One day a third-grade teacher called Rosemond and his wife in for a conference regarding their son's behavior.
"The teacher told us he was the worst-behaved child she had seen in 20 years of teaching," Rosemond says. "I could tell he was a kid who didn't want to misbehave, but he was just out of control. It wasn't that he was a bad kid, we just weren't disciplining him properly. He had no self-control because we didn't impose controls. His teacher raised the red flag and flapped it quite strenuously in our faces."
It worked, Rosemond says: Strict discipline turned his son around.
"Three months later the teacher said he was the best-behaved child in the class," he says.
Rosemond's religious beliefs have also shaped his attitudes toward parenting.
"I'm an evangelical Christian," he says. "To me it's just my walk in life, it is what it is. In fact, my next book is called Parenting by the Book — the book being the Bible. I'm trying to do what I can to clarify God's instructions into advice on raising children."
But Rosemond says he tailors his presentations to different audiences: "The only time I really talk from a Christian perspective is when I'm given permission to do so from my sponsors."
While many of his family-psychology colleagues still consider him a "heretic," Rosemond says, he believes the tide has started to turn back to more old-fashioned parenting methods.
"To a great degree I still am this bad boy of psychology," he says. "For a long while I was the bad boy of psychology in Gastonia. Now I'm the bad boy of psychology in the U.S.A."
For a brief period a year ago, Rosemond found himself cast as a bad boy for a different reason. The home newspaper for his column, the Charlotte Observer, discovered that Rosemond had resubmitted old columns on occasion and altered questions from readers, raising ethical questions.
In his defense, Rosemond says the issues stemmed from misunderstandings and outdated editorial policies. He says he began recycling old columns occasionally with permission from an editor in the early '90s, and that in years past he had been told to change readers' letters to protect privacy. While he says he takes full responsibility for his actions, the problem stemmed from communication problems between his editors and him, Rosemond says.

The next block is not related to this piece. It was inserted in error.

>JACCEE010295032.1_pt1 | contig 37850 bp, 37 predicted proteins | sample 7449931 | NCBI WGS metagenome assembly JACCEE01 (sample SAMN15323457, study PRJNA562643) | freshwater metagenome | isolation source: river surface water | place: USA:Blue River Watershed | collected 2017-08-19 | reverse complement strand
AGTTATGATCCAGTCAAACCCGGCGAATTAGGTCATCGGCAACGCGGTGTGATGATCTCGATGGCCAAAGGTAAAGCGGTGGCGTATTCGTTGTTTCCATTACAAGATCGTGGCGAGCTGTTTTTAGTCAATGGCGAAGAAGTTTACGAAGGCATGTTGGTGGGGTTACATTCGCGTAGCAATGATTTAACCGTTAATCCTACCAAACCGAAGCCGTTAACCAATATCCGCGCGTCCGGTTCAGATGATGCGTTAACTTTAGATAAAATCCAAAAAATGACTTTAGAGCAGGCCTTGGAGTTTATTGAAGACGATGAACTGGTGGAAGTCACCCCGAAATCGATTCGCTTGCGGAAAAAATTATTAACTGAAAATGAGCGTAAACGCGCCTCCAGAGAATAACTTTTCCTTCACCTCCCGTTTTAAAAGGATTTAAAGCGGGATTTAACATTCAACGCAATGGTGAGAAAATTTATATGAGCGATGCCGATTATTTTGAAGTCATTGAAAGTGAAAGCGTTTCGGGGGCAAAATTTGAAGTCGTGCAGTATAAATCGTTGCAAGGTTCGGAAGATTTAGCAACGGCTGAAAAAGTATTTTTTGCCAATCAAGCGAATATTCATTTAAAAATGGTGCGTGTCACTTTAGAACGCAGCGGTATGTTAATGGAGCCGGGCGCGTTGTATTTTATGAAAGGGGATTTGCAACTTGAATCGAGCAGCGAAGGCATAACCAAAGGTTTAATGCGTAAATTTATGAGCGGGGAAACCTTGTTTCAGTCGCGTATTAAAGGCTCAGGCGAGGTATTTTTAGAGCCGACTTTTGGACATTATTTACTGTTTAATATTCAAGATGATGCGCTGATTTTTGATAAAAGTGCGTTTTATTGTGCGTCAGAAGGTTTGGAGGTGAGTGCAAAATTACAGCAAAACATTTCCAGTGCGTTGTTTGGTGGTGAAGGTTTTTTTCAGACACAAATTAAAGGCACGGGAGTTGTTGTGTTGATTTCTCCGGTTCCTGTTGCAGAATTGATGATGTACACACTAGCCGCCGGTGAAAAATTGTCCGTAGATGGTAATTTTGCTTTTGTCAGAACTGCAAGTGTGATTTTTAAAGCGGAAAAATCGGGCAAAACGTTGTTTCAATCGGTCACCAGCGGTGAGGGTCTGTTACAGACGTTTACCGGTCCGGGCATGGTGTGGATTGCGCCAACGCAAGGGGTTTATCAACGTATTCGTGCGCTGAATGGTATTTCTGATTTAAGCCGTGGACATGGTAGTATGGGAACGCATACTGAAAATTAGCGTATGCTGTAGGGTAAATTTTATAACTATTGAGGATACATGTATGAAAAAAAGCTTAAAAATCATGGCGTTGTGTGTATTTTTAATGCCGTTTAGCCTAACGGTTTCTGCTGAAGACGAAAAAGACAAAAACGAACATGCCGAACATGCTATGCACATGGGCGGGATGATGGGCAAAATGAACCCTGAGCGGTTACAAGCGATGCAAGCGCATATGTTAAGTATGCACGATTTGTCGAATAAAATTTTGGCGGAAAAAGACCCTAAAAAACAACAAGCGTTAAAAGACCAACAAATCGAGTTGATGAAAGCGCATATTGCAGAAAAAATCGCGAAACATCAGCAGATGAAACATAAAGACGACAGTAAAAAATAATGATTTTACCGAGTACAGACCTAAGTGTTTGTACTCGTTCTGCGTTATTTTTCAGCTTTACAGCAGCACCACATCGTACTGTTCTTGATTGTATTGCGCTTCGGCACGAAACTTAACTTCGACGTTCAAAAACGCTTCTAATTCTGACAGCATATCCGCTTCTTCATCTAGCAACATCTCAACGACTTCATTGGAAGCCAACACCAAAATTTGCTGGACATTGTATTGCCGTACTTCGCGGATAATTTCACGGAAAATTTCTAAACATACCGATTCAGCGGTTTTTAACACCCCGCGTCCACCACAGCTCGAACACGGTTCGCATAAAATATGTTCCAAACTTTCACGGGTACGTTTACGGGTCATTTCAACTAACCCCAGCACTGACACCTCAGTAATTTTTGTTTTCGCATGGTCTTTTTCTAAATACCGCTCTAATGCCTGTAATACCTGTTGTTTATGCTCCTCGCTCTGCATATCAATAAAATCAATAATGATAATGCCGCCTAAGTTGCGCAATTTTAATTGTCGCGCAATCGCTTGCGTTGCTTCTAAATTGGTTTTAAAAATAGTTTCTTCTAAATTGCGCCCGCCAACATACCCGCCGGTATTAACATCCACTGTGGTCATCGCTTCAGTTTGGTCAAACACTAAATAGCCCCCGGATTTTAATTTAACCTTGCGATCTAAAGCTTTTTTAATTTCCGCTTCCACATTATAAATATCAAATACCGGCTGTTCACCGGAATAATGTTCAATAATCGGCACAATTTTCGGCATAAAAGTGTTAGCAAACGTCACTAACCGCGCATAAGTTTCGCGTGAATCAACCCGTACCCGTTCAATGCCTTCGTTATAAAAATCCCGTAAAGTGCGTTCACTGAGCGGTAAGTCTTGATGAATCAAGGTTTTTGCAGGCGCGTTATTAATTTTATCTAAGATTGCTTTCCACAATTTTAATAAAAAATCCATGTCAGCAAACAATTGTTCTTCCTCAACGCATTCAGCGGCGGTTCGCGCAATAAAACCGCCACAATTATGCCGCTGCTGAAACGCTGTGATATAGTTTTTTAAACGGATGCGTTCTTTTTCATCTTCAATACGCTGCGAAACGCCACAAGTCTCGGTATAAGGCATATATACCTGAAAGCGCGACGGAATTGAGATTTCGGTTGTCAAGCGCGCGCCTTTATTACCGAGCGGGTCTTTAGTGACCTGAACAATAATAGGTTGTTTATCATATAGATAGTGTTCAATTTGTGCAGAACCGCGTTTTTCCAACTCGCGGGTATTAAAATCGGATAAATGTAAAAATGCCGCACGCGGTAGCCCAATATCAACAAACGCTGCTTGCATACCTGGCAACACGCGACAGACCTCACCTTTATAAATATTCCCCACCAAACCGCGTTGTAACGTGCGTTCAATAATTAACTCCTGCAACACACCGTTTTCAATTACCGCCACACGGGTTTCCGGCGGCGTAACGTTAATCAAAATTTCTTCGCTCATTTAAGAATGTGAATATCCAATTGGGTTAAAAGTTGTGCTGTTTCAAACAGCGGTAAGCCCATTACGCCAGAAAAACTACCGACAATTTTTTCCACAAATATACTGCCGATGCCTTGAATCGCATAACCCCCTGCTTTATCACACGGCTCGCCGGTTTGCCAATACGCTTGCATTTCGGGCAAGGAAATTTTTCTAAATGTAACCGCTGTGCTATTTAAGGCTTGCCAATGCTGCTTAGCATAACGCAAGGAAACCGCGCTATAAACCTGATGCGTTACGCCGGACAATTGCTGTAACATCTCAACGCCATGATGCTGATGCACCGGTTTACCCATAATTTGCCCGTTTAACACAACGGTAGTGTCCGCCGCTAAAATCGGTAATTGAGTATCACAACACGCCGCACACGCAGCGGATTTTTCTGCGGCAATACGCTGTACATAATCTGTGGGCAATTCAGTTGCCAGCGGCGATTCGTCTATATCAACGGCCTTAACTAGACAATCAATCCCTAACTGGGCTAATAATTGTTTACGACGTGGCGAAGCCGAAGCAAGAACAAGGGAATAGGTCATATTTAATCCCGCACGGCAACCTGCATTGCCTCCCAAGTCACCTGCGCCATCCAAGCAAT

The trip to the Virgin Islands this weekend will be a first, Rosemond says, though not his first trip to the Caribbean.
"My wife and I own a very small, 750-square-foot seaside cabin in a very remote island in the Bahamas," he says.
On Friday Rosemond will present a teacher workshop from 9 a.m. to 3 p.m. at the V.I. Montessori School called "Working with Parents of Problem Students." According to a news release from the school, "It will be a teaching in-service for teachers, counselors, school psychologists and other education professionals."
"You can't separate parenting issues from educational issues," Rosemond says. "First you have to talk about what's happening with parenting in the Western world. America is exporting jobs, and parenting practices. Japan's child rearing has been ruined now by the importation of the American ideas and American methods."
On Saturday, Rosemond will offer workshops for parents from 9 a.m. to noon called "Assuming the Power of Parenthood" and "Parenting the Strong-Willed Child."
"My talk with parents will primarily focus on the leadership aspects of parenting, primarily the issue of disciplin
e," Rosemond says. "I try to help people acquire a new, more functional point of view."
Seating is limited. Tickets are $45 for the teacher workshop and $25 total for the two parenting workshops. Advance tickets may be purchased at the school. Tickets may also be purchased by calling (340) 775-6360 and charging them to a credit card (MasterCard, Visa, Discover and American Express), according to the news release. Walk-ins will be welcomed as long as seating is available, the release said.
For more information, call the V.I. Montessori School at (340) 775-6360.